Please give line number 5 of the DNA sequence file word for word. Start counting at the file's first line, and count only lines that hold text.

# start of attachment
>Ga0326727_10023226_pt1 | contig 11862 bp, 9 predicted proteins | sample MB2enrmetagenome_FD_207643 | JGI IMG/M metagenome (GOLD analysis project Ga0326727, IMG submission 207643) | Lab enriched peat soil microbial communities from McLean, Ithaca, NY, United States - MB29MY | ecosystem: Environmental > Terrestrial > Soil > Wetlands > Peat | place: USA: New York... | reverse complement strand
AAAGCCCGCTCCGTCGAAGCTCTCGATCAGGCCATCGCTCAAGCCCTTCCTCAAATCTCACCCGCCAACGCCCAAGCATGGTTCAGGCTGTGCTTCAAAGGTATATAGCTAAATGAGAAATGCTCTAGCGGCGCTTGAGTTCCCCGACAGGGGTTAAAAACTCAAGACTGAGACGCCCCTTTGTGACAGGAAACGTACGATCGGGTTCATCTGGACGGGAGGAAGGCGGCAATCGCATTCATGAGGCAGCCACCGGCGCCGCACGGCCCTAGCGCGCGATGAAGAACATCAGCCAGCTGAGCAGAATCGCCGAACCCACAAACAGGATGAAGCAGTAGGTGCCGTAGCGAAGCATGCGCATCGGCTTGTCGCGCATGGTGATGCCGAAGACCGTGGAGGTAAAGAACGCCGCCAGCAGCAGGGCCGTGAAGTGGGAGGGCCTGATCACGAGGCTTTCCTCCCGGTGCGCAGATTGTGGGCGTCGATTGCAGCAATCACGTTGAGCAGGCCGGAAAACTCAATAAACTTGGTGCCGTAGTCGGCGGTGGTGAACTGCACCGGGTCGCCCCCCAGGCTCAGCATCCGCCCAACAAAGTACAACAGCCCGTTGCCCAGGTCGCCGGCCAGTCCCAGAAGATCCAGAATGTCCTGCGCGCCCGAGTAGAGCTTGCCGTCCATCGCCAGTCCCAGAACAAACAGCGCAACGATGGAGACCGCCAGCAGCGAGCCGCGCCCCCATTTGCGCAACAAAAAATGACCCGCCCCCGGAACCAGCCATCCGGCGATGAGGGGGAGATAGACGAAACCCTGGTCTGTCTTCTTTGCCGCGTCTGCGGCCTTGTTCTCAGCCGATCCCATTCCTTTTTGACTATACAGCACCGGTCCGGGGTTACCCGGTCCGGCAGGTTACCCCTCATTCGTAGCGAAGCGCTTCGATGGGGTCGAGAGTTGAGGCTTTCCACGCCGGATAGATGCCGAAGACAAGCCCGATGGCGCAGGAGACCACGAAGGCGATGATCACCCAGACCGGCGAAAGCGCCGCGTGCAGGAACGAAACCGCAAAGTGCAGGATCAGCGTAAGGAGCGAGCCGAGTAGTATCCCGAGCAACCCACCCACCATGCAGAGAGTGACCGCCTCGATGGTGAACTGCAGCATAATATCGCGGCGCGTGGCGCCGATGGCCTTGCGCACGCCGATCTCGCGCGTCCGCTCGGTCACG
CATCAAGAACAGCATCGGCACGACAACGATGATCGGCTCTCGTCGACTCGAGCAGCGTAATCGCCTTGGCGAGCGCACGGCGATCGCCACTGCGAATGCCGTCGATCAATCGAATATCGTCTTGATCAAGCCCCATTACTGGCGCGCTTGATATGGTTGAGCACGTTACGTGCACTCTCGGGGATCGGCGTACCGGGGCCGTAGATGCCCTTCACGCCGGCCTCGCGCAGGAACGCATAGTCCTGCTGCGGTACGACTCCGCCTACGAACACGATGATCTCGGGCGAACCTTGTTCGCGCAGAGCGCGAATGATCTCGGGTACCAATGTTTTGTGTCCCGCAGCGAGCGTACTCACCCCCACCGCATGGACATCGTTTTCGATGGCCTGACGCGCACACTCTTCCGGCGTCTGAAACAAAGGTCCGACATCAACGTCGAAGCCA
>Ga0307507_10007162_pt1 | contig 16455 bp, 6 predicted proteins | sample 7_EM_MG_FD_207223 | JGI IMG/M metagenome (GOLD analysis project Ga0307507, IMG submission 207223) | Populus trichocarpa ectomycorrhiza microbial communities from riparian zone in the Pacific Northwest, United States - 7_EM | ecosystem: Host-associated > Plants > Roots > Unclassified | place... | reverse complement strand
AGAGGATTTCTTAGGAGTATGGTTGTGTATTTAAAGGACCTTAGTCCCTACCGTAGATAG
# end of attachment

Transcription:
AGAGGATTTCTTAGGAGTATGGTTGTGTATTTAAAGGACCTTAGTCCCTACCGTAGATAG